---- — Network television news executives wanting to know why ratings continue to decline can find the ready answer in a growing string of professional blunders within their industry. Polls show public confidence in network television news is eroding. Audiences leave to get news from the Internet, or worse yet, just don’t consume news at all.
Cable news outlets have suffered deep losses across the board in the last year. CNN and MSNBC have lost half of their prime-time audiences in a year. Fox News Channel is down more than 20 percent in that time. The Big Three broadcast networks no longer receive wide attention at 6:30 p.m., now reaching fewer than 25 million viewers on any given night. That 2013 is not an election year explains only a fraction of the decline. This year has had plenty to fill a news agenda, with international problems in the Mideast, NSA snooping, the health care rollout and continued economic concerns.
Consider these journalistic mistakes, all of which occurred in the last few weeks:
• CNN morning anchor Chris Cuomo did a news interview with his brother, New York Gov. Andrew Cuomo, about the recent train derailment. The topic wasn’t political, but CNN had plenty of other reporters who could have done the interview and avoided the conflict of interest.
• CBS’ Lara Logan was put on a leave of absence for improperly vetting a story that ran on the venerable news program “60 Minutes.” Logan aired an interview with a security contractor who claimed to have witnessed the attack at the U.S. compound in Benghazi. But the guy wasn’t really there.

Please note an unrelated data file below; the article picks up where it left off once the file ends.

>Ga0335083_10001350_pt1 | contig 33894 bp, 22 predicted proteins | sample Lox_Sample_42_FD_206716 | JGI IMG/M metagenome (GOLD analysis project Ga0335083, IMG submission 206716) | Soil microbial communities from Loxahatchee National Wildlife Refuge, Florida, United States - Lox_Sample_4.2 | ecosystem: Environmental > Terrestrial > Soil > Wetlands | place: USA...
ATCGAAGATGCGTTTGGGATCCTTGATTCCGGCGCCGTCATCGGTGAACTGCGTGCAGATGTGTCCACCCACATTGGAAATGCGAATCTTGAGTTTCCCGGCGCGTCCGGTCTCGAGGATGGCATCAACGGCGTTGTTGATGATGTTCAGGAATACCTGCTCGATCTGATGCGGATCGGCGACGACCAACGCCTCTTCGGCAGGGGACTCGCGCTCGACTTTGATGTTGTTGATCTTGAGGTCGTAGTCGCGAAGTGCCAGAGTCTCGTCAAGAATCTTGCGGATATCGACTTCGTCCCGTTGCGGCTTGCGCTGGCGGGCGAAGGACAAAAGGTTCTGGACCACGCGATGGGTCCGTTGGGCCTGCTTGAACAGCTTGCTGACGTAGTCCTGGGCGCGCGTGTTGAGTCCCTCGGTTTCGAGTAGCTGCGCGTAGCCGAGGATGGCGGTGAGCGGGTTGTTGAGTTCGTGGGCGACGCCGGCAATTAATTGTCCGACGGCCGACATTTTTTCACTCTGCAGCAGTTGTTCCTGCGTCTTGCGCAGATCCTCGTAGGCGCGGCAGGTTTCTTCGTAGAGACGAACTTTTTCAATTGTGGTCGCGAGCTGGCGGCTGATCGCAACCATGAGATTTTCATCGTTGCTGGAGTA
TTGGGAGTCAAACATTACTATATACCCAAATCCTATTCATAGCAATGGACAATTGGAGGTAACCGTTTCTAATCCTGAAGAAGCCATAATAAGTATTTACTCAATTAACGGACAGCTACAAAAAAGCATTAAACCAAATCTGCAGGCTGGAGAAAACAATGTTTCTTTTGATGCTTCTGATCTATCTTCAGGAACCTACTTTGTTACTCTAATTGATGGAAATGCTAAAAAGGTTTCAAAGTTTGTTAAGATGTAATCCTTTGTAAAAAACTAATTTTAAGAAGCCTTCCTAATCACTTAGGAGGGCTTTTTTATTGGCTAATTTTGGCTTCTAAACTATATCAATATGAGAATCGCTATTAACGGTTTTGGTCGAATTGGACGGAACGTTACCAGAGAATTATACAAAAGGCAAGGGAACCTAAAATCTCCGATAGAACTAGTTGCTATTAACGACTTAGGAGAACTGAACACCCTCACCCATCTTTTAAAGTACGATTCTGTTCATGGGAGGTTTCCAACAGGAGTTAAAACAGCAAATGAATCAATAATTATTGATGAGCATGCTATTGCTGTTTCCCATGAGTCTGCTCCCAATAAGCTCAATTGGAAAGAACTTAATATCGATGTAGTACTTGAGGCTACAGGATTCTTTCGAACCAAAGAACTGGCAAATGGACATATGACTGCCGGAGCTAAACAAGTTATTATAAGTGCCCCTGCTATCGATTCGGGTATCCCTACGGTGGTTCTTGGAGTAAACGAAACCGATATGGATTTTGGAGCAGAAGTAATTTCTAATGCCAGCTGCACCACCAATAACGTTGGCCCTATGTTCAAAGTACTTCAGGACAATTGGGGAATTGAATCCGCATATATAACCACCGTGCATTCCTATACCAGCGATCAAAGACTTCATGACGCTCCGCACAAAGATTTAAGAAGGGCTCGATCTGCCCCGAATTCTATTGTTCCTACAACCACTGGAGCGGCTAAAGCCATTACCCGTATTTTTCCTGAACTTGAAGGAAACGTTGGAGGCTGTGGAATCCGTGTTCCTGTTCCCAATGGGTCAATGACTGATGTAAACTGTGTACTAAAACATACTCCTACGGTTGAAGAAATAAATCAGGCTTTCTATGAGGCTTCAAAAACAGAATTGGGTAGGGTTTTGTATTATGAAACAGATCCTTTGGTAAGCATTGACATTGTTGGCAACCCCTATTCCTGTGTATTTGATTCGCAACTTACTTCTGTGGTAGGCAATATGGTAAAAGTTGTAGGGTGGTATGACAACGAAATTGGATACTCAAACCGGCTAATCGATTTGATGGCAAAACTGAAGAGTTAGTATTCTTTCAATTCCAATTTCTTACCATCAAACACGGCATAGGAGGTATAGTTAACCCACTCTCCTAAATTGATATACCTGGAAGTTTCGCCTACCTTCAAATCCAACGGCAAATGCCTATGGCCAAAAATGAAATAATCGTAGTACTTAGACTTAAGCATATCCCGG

• MSNBC anchor Martin Bashir finally “resigned,” almost three weeks after he engaged in a gross on-air verbal attack against Sarah Palin. MSNBC president Phil Griffin released a statement that accepted the resignation; however, he passed no judgment on the vile comments by Bashir, and instead complimented Bashir as “a good man and respected colleague.”
• NBC “Today” show hosts Matt Lauer and Al Roker received digital prostate exams live on national TV. Thankfully, cameras stayed outside the examination room. Promoting awareness of men’s health is one thing, but doing on-air stunts to sensationalize the process is another.
These problems aren’t merely technical glitches. They are serious errors in journalistic judgment that accumulate in the public mind, creating a corrosive effect that ultimately scares sensible news consumers away from the television medium.
The television news industry has plenty of solid journalistic talent eager to provide the nation’s citizens with a news agenda of substance. The disturbing component of this decline in television news professionalism is that corporate executives in tall towers deprive these professional reporters from doing their jobs.
Corporate big shots, many with no understanding of news or its function, look at television news divisions only as revenue producers. Out-of-touch consultants are allowed to drive the journalistic bus, literally tracking ratings minute by minute and overlooking the bigger picture. Thus, cable channels go with saturation coverage of Jody Arias and stranded cruise ships to generate artificial ratings jolts, while ignoring stories with broader relevance. For example, the new health care overhaul got on the TV agenda only when the rollout problems became too big to ignore. There was scant coverage of the matter, however, in the three years from passage to rollout, when some watchdogging might have been helpful.
Longtime CBS reporter Daniel Schorr was hired by the legendary Edward R. Murrow in the early days of television. Schorr later criticized television news of blurring the line between fantasy and reality by using “the tools and techniques of entertainment.” Television news as entertainment does a poor job at both functions. Audiences need TV news with a purpose that goes beyond stunts and crass ratings grabs.
Jeffrey M. McCall is a professor of communication at DePauw University in Greencastle. Contact him at jeffmccalldepauw.edu.